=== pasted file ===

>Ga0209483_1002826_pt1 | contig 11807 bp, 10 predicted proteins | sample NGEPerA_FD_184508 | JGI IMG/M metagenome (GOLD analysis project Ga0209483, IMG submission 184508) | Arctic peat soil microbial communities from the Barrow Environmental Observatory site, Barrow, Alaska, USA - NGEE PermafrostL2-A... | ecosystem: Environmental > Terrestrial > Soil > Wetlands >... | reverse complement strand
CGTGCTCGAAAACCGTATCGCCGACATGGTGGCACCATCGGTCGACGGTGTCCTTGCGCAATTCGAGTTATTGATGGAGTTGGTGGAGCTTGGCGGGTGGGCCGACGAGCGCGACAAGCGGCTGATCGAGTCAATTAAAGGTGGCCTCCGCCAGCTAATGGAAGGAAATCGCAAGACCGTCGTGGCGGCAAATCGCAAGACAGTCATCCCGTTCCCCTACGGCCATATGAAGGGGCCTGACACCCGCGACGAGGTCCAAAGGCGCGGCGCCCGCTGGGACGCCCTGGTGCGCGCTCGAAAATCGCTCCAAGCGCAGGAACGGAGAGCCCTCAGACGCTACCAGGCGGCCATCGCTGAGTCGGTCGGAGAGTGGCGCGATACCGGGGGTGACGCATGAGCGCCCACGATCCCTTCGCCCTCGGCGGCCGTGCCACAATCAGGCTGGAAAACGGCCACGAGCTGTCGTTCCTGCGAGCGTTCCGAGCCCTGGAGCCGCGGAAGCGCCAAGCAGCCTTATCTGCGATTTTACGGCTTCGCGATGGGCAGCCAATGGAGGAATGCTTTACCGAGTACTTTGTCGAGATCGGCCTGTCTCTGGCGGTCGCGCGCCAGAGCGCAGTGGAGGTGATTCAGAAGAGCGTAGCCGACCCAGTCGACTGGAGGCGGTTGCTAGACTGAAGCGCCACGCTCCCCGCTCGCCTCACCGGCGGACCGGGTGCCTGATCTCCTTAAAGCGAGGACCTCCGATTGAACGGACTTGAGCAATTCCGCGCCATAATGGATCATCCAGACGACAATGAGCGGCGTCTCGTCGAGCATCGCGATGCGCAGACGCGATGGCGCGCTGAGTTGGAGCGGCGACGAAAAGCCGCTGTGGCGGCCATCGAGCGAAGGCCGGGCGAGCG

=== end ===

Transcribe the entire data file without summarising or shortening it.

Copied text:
>Ga0209483_1002826_pt1 | contig 11807 bp, 10 predicted proteins | sample NGEPerA_FD_184508 | JGI IMG/M metagenome (GOLD analysis project Ga0209483, IMG submission 184508) | Arctic peat soil microbial communities from the Barrow Environmental Observatory site, Barrow, Alaska, USA - NGEE PermafrostL2-A... | ecosystem: Environmental > Terrestrial > Soil > Wetlands >... | reverse complement strand
CGTGCTCGAAAACCGTATCGCCGACATGGTGGCACCATCGGTCGACGGTGTCCTTGCGCAATTCGAGTTATTGATGGAGTTGGTGGAGCTTGGCGGGTGGGCCGACGAGCGCGACAAGCGGCTGATCGAGTCAATTAAAGGTGGCCTCCGCCAGCTAATGGAAGGAAATCGCAAGACCGTCGTGGCGGCAAATCGCAAGACAGTCATCCCGTTCCCCTACGGCCATATGAAGGGGCCTGACACCCGCGACGAGGTCCAAAGGCGCGGCGCCCGCTGGGACGCCCTGGTGCGCGCTCGAAAATCGCTCCAAGCGCAGGAACGGAGAGCCCTCAGACGCTACCAGGCGGCCATCGCTGAGTCGGTCGGAGAGTGGCGCGATACCGGGGGTGACGCATGAGCGCCCACGATCCCTTCGCCCTCGGCGGCCGTGCCACAATCAGGCTGGAAAACGGCCACGAGCTGTCGTTCCTGCGAGCGTTCCGAGCCCTGGAGCCGCGGAAGCGCCAAGCAGCCTTATCTGCGATTTTACGGCTTCGCGATGGGCAGCCAATGGAGGAATGCTTTACCGAGTACTTTGTCGAGATCGGCCTGTCTCTGGCGGTCGCGCGCCAGAGCGCAGTGGAGGTGATTCAGAAGAGCGTAGCCGACCCAGTCGACTGGAGGCGGTTGCTAGACTGAAGCGCCACGCTCCCCGCTCGCCTCACCGGCGGACCGGGTGCCTGATCTCCTTAAAGCGAGGACCTCCGATTGAACGGACTTGAGCAATTCCGCGCCATAATGGATCATCCAGACGACAATGAGCGGCGTCTCGTCGAGCATCGCGATGCGCAGACGCGATGGCGCGCTGAGTTGGAGCGGCGACGAAAAGCCGCTGTGGCGGCCATCGAGCGAAGGCCGGGCGAGCG